Express Healthcare
Home  »  News  »  BPaL treatment remains effective against tuberculosis, shows TB Alliance’s Zenix trial

BPaL treatment remains effective against tuberculosis, shows TB Alliance’s Zenix trial

0 100
Read Article

The results from the trial were announced ahead of an oral abstract presentation next week at the 11th IAS Conference on HIV Science

TB Alliance’s ZeNix trial in South Africa and Eastern Europe sought to optimise the six-month treatment regimen with reduced exposure to the drug linezolid.

The results of ZeNix, a phase-III clinical trial that took place in 11 sites across Georgia, Moldova, Russia and South Africa, revealed that the BPaL treatment remains effective against highly drug-resistant strains of tuberculosis (TB) with either reduced dosage or duration of the linezolid component of the regimen. Simultaneously, with the maintenance of efficacy, there was a decrease in linezolid-associated side effects.

The results from the trial, which was led by TB Alliance, were announced ahead of an oral abstract presentation next week at the 11th IAS Conference on HIV Science, it added.

The statement also said that the BPaL regimen—which combines the antibiotics bedaquiline (B), pretomanid (Pa) and linezolid (L)—received its first regulatory approval in August 2019 for use against highly drug-resistant strains of TB. Historically, treatment would take 18 months or longer, with reported global success rates averaging 43 per cent.

“We now have evidence that the BPaL regimen can be optimised to make it even easier to use,” said Mel Spigelman, M D, President and CEO, TB Alliance, which developed pretomanid for use in the regimen.

“Until recently, patients with highly drug-resistant TB—among the most difficult infections to identify and treat—had to suffer through a combination of as many as eight antibiotics, some involving daily injections, for 18 months or longer,” Spigelman added.

The statement also said that this phase-III clinical trial shows how TB Alliance’s new six-month, three-drug treatment for TB can be administered by reducing the dosing of the drug linezolid. This regimen reduces the treatment time for highly drug-resistant forms of TB from 18 months or longer to a six-month duration.

The ZeNix trial was a four-arm, randomised, double-blinded study as to dosage and duration of linezolid that enrolled 181 patients with highly drug-resistant forms of TB in South Africa, Russia, Georgia and Moldova. Of these participants, 36 (20 per cent) were HIV-positive. Patients were treated for six months with bedaquiline, pretomanid and varying doses and durations of linezolid, with follow up reported thus far to the primary endpoint six months after completion of treatment. The aim of the trial was to evaluate whether the efficacy of the BPaL regimen could be maintained while reducing a patient’s exposure to linezolid and its associated side effects, it mentioned.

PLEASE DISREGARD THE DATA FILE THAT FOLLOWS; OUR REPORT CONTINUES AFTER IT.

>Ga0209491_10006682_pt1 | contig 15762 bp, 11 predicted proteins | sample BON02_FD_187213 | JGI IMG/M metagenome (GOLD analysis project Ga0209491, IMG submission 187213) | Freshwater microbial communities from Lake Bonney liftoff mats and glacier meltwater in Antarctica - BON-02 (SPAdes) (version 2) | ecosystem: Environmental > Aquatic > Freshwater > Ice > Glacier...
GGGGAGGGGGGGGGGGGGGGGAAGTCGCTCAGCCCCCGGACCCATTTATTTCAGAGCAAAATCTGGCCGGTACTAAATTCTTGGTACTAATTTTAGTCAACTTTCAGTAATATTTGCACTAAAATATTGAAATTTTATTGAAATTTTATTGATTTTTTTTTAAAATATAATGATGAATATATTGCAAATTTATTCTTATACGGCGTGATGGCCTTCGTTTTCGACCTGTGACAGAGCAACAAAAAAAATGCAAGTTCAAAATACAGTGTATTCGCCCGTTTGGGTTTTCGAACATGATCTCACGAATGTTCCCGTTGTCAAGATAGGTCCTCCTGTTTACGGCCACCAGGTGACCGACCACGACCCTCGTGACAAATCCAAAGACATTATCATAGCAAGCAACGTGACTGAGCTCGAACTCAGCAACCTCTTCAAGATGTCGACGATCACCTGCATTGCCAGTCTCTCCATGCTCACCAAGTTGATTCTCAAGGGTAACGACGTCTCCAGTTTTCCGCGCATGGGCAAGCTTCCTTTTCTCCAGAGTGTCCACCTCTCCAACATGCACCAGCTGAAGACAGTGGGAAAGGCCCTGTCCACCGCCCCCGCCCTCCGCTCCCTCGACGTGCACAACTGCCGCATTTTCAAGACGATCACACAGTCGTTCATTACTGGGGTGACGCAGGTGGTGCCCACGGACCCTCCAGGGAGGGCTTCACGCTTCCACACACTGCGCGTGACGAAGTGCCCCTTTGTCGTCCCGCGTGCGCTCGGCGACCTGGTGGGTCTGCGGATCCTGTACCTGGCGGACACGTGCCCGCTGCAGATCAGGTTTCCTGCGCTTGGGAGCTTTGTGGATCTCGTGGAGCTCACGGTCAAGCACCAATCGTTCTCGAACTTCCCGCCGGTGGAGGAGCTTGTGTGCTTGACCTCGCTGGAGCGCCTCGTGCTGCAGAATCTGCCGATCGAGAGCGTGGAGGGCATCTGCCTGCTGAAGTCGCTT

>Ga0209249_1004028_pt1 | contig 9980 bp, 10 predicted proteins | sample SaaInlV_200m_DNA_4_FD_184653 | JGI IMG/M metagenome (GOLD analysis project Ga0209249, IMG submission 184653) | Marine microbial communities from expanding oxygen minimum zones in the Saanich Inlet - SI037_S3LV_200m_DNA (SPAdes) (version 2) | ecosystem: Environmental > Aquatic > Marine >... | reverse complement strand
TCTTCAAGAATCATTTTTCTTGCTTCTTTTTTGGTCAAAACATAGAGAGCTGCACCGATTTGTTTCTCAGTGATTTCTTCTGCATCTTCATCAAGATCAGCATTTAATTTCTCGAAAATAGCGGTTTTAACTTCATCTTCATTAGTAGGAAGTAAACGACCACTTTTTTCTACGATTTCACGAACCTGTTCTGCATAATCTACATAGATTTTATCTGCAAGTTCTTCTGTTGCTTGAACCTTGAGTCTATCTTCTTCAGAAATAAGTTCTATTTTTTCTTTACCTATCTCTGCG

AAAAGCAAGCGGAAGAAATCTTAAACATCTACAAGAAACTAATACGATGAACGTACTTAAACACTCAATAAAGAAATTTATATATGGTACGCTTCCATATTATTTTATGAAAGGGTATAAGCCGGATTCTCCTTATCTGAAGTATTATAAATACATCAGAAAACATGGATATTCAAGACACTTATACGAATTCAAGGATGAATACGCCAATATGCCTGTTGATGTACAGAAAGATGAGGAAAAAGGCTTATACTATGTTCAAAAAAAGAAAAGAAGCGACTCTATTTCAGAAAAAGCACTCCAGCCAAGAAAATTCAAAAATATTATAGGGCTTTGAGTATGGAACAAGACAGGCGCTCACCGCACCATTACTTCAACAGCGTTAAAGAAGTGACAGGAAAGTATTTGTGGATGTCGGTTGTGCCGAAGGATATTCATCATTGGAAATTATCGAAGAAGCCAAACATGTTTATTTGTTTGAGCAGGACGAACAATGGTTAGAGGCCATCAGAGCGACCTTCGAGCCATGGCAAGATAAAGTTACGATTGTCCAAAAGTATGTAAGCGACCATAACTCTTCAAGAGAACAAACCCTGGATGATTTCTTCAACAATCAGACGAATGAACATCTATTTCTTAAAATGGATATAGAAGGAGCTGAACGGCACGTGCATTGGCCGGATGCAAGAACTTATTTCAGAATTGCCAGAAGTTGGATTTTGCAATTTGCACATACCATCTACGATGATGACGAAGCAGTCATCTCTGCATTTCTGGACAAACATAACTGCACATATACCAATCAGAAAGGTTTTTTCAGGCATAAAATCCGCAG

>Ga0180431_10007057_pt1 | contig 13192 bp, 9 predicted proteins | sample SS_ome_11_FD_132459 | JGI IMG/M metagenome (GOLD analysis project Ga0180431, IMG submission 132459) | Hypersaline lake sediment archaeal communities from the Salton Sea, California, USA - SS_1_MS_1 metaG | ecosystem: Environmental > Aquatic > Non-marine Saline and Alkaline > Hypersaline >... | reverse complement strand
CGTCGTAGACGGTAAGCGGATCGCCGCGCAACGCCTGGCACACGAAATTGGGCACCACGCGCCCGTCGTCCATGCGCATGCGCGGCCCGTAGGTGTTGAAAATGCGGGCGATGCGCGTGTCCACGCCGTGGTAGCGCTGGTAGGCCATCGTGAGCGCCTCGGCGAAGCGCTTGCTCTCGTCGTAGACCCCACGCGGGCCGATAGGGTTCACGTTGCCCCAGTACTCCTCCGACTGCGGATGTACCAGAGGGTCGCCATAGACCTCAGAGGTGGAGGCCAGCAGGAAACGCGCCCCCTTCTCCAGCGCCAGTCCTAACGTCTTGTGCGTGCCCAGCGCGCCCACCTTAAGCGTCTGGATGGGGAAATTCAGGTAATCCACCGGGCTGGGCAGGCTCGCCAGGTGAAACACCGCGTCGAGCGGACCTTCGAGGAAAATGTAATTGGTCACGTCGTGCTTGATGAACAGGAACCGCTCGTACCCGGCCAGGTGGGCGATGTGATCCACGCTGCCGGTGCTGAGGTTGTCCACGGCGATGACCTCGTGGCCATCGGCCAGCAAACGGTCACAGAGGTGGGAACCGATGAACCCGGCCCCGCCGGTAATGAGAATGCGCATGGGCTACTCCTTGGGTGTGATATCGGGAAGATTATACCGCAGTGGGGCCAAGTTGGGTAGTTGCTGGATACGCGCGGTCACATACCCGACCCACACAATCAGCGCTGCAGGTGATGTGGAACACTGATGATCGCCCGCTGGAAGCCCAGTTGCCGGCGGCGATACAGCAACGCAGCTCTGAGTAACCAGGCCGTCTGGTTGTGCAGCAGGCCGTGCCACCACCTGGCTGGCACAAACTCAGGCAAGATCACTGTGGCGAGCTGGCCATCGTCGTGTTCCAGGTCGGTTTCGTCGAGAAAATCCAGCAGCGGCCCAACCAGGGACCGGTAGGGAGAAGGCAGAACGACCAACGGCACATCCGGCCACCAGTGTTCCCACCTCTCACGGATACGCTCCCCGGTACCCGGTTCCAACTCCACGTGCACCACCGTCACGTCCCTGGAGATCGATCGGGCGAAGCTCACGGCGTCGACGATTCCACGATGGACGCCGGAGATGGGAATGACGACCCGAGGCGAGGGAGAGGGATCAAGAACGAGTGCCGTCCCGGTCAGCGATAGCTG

It further informed that the study enrolled participants with extensively drug-resistant (XDR) TB, pre-XDR-TB, or failed or treatment-intolerant multidrug-resistant TB. The success rate for participants receiving the highest dosage of linezolid (1200 mg for six months) was 93 per cent. The efficacy level was similarly high in the remaining arms, reported as 89 per cent among participants receiving 1200 mg of linezolid for two months, 91 per cent for those receiving 600 mg of linezolid for six months and 84 per cent among those receiving 600 mg of linezolid for two months. Dosing of bedaquiline and pretomanid was consistent across the four arms.

Adverse reactions reported in at least 10 per cent of trial participants included peripheral neuropathy (38 per cent of those receiving 1200 mg of linezolid for six months; 24 per cent of those receiving 1200 mg of linezolid for two months; 24 per cent of those receiving 600 mg of linezolid for six months; 13 per cent of those receiving 600 mg of linezolid for two months). An evaluation of myelosuppression, as manifest as anemia, found that patients had decreased haemoglobin levels related to linezolid exposure (22 per cent of those receiving 1200 mg of linezolid for six months; 17 per cent of those receiving 1200 mg of linezolid for two months; two per cent of those receiving 600 mg of linezolid for six months; seven per cent of those receiving 600 mg of linezolid for two months), as per the statement.

“The results of this study are reassuring. With a reduction in the dose and/or duration of linezolid, we can still offer patients a high chance of cure in only six months,” said Francesca Conradie, MD, principal investigator for the ZeNix clinical trial as well as South Africa’s Clinical Access Program for the regimen.

TB Alliance plans to submit data from ZeNix to a peer-reviewed publication, the statement said.

Leave A Reply

Your email address will not be published.

Attend an exclusive webinar to know more about biomarkers in diagnosis & therapy management of heart failure.
Register Now
close-image
 Introducing Smart Autoinjector: Changing the paradigm of usability, cost & size
Know More?
close-image
Are you looking for ICP-MS which can increase productivity and remove time trap from your analysis?
Know More
close-image